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Holy water from Ganga and Yamuna, sandstone from Rajasthan for first Hindu temple in Abu Dhabi

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The newly constructed BAPS Hindu Mandir, ahead of its inauguration by Prime Minister Narendra Modi, in Abu Dhabi, UAE

The newly constructed BAPS Hindu Mandir, ahead of its inauguration by Prime Minister Narendra Modi, in Abu Dhabi, UAE

Abu Dhabi: Holy water from Ganga and Yamuna, pink sandstone from Rajasthan, furniture made of wooden trunks used to transport stones from India - the first Hindu stone temple in Abu Dhabi is an architectural marvel made with contributions from different parts of the country.

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The temple is set to be inaugurated on Wednesday by Prime Minister Narendra Modi who will lead a dedication ceremony.

On the two sides of the temple, holy water flows from Ganga and Yamuna, which was brought from India in huge containers.

According to temple authorities, an amphitheatre in the shape of a ghat has been built on the side where the water from Ganga flows.

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"The idea was to make it resemble the ghat of Varanasi where the visitors can sit, meditate and get transported mentally to ghats back in India. When visitors walk in they will see two streams of water that symbolically represent the Ganga and Yamuna rivers in India. A beam of light to represent the river Saraswati will be directed from the temple structure to form 'Triveni' Sangam," said Vishal Patel, a lead volunteer at the iconic temple.

The temple has been built by the BAPS Swaminarayan Sanstha on a 27-acre site in Abu Mureikhah, near Al Rahba off the Dubai-Abu Dhabi Sheikh Zayed Highway.

The temple’s facade features exquisite marble carvings set against a sandstone backdrop, crafted from more than 25,000 pieces of stone by skilled artisans from Rajasthan and Gujarat. A substantial number of pink sandstone were transported from northern Rajasthan to Abu Dhabi for the temple.

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Vishal Brahmabhatt, who supervises procurement and logistics at the site, told PTI that more than two lakh cubic feet of "sacred" stone has been transported in more than 700 containers for the temple’s construction.

"The pink sandstone was brought from India. The carving was done by sculptors there and the stones were retrofitted here. Then the artisans gave the final shape to the designs here," he said.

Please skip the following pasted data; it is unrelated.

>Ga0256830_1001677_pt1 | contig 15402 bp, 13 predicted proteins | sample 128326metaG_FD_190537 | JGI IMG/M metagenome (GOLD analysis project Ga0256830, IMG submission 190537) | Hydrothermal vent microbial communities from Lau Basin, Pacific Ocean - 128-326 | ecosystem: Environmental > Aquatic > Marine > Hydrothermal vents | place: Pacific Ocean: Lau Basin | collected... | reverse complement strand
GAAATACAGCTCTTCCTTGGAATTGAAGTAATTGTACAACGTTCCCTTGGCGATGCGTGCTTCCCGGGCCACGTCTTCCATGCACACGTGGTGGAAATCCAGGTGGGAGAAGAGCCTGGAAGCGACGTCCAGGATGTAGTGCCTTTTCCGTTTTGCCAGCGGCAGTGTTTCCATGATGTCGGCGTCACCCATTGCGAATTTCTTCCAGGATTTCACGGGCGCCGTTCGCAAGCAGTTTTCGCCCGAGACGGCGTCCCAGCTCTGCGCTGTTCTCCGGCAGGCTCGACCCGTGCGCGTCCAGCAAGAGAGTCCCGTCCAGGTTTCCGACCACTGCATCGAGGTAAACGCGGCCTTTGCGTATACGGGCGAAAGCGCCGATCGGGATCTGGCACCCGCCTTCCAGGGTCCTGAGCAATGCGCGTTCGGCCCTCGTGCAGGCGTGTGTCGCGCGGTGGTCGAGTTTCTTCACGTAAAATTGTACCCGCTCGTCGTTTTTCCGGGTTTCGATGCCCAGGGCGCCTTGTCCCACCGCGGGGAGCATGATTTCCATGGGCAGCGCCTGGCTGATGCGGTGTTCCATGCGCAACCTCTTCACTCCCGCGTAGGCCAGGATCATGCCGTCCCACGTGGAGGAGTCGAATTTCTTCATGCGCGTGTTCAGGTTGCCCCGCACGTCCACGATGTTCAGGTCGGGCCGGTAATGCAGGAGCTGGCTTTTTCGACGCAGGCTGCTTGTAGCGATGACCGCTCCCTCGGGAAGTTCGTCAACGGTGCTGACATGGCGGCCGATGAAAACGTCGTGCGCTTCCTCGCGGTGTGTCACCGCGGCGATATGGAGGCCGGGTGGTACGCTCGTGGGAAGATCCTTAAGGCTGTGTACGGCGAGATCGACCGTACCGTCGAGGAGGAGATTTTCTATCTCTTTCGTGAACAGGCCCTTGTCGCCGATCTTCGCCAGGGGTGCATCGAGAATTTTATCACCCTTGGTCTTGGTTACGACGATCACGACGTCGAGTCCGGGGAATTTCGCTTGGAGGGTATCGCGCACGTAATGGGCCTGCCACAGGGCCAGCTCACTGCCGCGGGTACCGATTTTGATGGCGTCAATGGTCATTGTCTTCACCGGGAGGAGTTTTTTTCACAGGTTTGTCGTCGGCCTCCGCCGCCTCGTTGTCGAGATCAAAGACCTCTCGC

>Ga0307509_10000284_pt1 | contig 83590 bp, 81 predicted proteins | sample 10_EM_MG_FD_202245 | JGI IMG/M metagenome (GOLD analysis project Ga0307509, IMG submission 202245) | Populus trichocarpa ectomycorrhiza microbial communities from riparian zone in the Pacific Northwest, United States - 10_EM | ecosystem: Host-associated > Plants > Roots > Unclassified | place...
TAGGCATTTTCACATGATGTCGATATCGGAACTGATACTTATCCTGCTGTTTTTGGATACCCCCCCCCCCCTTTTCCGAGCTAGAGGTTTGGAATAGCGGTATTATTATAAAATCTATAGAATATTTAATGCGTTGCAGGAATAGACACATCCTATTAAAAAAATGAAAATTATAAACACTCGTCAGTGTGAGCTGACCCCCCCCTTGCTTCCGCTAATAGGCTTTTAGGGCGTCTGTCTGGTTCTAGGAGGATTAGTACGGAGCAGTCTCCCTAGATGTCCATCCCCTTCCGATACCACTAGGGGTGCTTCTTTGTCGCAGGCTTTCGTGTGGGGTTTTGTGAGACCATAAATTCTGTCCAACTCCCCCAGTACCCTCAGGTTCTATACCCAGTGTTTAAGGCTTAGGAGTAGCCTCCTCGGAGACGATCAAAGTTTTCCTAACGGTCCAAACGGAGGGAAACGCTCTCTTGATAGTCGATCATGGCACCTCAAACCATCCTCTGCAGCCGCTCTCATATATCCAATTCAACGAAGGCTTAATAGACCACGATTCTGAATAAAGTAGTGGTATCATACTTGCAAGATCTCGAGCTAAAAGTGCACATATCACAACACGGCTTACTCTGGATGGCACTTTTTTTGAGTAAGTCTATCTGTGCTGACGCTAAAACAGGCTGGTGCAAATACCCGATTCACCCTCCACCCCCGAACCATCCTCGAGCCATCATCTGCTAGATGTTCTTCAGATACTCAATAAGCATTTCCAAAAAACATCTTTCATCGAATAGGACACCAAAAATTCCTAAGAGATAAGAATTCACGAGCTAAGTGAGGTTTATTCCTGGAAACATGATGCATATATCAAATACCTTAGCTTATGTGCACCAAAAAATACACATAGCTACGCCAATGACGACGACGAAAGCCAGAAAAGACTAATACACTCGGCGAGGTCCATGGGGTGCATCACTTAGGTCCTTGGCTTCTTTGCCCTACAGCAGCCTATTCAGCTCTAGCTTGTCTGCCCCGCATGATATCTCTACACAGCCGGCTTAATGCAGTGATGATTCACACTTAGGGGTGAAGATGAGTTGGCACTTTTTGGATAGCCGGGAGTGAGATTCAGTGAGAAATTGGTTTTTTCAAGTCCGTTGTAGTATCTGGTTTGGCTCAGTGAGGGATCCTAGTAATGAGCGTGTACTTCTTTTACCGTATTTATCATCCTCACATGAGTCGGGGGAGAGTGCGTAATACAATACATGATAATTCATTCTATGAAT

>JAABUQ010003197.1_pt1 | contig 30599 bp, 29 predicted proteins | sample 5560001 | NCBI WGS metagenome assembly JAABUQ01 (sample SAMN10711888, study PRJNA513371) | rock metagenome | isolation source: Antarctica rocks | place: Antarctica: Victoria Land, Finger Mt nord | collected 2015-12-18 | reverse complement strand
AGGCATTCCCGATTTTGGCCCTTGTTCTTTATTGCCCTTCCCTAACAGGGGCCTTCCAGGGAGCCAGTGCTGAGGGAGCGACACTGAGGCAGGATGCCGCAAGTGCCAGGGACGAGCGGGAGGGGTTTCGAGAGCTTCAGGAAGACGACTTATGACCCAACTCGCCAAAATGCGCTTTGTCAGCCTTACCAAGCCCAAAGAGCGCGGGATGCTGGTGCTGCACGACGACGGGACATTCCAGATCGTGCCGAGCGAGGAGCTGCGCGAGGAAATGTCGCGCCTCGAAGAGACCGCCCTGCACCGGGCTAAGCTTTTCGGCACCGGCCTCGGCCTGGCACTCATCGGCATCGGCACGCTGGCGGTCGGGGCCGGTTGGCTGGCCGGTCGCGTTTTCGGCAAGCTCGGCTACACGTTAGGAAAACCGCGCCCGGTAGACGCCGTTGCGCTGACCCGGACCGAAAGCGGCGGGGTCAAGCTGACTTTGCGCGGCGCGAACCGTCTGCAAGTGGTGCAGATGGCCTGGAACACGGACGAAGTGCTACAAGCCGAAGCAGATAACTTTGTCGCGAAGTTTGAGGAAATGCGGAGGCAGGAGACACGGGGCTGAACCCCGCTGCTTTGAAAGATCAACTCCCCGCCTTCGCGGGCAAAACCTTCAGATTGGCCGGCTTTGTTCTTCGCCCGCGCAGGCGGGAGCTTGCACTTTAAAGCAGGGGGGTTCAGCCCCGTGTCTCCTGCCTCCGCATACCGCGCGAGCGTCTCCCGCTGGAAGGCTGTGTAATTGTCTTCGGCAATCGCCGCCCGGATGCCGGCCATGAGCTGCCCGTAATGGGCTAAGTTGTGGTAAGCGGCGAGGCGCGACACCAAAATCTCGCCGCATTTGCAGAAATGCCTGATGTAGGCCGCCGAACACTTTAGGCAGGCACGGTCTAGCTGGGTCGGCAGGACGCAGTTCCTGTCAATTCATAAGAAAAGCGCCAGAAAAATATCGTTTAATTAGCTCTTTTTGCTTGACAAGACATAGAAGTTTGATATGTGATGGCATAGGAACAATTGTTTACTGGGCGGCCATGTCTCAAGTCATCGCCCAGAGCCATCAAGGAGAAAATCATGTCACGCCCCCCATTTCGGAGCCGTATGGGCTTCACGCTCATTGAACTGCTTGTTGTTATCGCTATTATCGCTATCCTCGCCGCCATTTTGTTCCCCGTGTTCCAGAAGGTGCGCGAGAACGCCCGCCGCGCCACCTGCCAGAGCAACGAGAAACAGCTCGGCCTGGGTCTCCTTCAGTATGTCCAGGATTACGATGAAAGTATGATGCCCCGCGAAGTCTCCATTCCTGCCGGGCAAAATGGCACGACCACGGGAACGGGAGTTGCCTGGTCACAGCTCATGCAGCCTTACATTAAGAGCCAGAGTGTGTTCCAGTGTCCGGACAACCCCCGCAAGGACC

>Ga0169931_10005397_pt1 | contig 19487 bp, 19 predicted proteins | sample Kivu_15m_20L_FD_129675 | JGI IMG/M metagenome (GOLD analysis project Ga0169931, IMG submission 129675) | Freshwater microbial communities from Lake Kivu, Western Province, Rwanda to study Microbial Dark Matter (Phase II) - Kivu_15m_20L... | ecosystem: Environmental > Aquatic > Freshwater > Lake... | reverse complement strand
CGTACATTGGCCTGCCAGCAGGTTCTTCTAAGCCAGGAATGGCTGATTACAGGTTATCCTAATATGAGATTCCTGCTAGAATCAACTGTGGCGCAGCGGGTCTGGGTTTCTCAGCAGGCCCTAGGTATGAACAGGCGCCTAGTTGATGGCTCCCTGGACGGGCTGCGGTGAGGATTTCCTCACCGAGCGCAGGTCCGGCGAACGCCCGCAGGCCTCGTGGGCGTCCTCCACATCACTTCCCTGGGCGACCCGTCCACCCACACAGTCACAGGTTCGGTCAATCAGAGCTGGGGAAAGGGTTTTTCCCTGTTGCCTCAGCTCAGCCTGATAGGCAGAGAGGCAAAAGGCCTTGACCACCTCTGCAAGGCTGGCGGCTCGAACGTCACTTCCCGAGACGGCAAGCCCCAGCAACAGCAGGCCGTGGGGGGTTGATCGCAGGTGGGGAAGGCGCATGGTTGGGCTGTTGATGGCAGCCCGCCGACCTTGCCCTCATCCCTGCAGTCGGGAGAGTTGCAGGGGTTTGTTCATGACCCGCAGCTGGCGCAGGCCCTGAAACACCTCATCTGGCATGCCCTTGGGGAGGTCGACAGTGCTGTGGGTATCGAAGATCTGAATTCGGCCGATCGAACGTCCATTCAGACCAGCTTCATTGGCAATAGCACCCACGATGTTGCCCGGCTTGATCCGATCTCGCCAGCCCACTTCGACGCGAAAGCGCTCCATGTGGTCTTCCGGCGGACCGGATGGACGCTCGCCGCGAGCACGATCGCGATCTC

The wooden trunks and containers in which the stones were packed and transported to Abu Dhabi have been reused to make furniture at the temple.

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Swami Brahmaviharidas, head of international relations for BAPS, "The entire furniture which has been placed at various places inside the temple including prayer halls, cafeteria, community centre etc has been made using the wood from the boxes and trunks which were used to transport the stones. There is a bit of India in every corner of the temple".

The temple complex is bordered by buildings that house prayer halls, a community centre to host cultural events, a library, a children’s park and an amphitheatre through which a stream cuts across.

The work for the structure has been going on since 2019. The land for the temple was donated by the UAE government.

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The UAE has three other Hindu temples that are located in Dubai. The BAPS temple, spread over a large area with stone architecture, will be the largest of all in the Gulf region.

Prime Minister Modi will be in the UAE on a two-day visit beginning today. This is his seventh visit to the UAE since 2015 and his third in the last eight months.

During the visit, Modi will hold bilateral meetings with UAE President Sheikh Mohamed Bin Zayed Al Nahyan. The two leaders are expected to discuss ways to further deepen, expand and strengthen the strategic partnership between the countries and exchange views on regional and international issues of mutual interest.

The Prime Minister will later on Tuesday address the Indian diaspora at Zayed Sports City in Abu Dhabi. The UAE has at least 3.5 million Indians who are part of the Indian workforce in the Gulf.

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